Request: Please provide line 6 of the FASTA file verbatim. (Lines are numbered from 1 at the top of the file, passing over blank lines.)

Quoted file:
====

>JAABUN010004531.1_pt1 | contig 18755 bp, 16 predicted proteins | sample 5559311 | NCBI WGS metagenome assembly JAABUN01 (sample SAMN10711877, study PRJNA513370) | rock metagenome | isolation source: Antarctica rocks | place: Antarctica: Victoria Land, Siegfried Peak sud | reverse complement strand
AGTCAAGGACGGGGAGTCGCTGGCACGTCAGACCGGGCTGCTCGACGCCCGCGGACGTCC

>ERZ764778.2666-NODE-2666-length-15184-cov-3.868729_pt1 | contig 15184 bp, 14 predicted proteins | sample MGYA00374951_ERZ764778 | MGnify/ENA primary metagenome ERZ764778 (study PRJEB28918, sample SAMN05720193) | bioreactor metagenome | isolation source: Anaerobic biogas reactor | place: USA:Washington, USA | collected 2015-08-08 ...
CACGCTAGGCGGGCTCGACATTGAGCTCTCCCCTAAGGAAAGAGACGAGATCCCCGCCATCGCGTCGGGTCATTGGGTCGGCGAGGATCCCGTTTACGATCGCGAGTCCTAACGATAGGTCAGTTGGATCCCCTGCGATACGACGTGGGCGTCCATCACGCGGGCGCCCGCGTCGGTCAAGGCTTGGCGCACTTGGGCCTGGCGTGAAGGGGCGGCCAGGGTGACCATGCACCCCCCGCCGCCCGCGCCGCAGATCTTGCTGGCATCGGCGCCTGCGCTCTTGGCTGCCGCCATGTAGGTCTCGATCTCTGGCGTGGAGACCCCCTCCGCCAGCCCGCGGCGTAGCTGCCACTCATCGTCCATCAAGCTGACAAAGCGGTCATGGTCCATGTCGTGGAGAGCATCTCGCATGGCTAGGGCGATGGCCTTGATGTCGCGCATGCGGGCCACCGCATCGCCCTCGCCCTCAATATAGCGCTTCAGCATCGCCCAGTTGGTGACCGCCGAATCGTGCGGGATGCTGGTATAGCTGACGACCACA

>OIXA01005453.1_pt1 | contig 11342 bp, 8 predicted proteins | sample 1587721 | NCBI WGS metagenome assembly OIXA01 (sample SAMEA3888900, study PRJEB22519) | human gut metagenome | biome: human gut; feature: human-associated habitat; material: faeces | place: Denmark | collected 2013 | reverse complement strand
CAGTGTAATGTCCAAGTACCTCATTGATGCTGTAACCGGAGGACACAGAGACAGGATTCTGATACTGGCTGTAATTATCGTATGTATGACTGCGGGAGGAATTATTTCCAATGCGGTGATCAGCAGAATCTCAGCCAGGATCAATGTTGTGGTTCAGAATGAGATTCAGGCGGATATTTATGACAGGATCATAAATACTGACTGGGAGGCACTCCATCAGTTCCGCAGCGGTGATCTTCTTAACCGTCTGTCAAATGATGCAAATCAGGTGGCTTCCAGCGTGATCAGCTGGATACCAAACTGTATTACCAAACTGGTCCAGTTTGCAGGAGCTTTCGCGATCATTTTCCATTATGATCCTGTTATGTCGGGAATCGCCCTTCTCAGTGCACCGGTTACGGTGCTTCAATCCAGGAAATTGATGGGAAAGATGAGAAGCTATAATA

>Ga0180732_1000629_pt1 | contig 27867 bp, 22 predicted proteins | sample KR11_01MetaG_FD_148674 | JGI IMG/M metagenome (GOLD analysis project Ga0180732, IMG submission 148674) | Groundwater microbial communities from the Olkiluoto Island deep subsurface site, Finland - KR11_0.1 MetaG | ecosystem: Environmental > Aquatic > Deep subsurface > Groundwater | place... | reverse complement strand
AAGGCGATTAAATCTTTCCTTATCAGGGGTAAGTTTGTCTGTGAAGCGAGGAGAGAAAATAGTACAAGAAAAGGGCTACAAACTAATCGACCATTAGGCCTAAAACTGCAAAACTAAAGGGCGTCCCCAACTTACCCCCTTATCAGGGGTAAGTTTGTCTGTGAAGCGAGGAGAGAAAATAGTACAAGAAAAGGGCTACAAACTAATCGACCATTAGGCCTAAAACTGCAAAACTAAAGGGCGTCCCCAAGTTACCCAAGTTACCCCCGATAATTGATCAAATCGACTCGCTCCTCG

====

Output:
CAGTGTAATGTCCAAGTACCTCATTGATGCTGTAACCGGAGGACACAGAGACAGGATTCTGATACTGGCTGTAATTATCGTATGTATGACTGCGGGAGGAATTATTTCCAATGCGGTGATCAGCAGAATCTCAGCCAGGATCAATGTTGTGGTTCAGAATGAGATTCAGGCGGATATTTATGACAGGATCATAAATACTGACTGGGAGGCACTCCATCAGTTCCGCAGCGGTGATCTTCTTAACCGTCTGTCAAATGATGCAAATCAGGTGGCTTCCAGCGTGATCAGCTGGATACCAAACTGTATTACCAAACTGGTCCAGTTTGCAGGAGCTTTCGCGATCATTTTCCATTATGATCCTGTTATGTCGGGAATCGCCCTTCTCAGTGCACCGGTTACGGTGCTTCAATCCAGGAAATTGATGGGAAAGATGAGAAGCTATAATA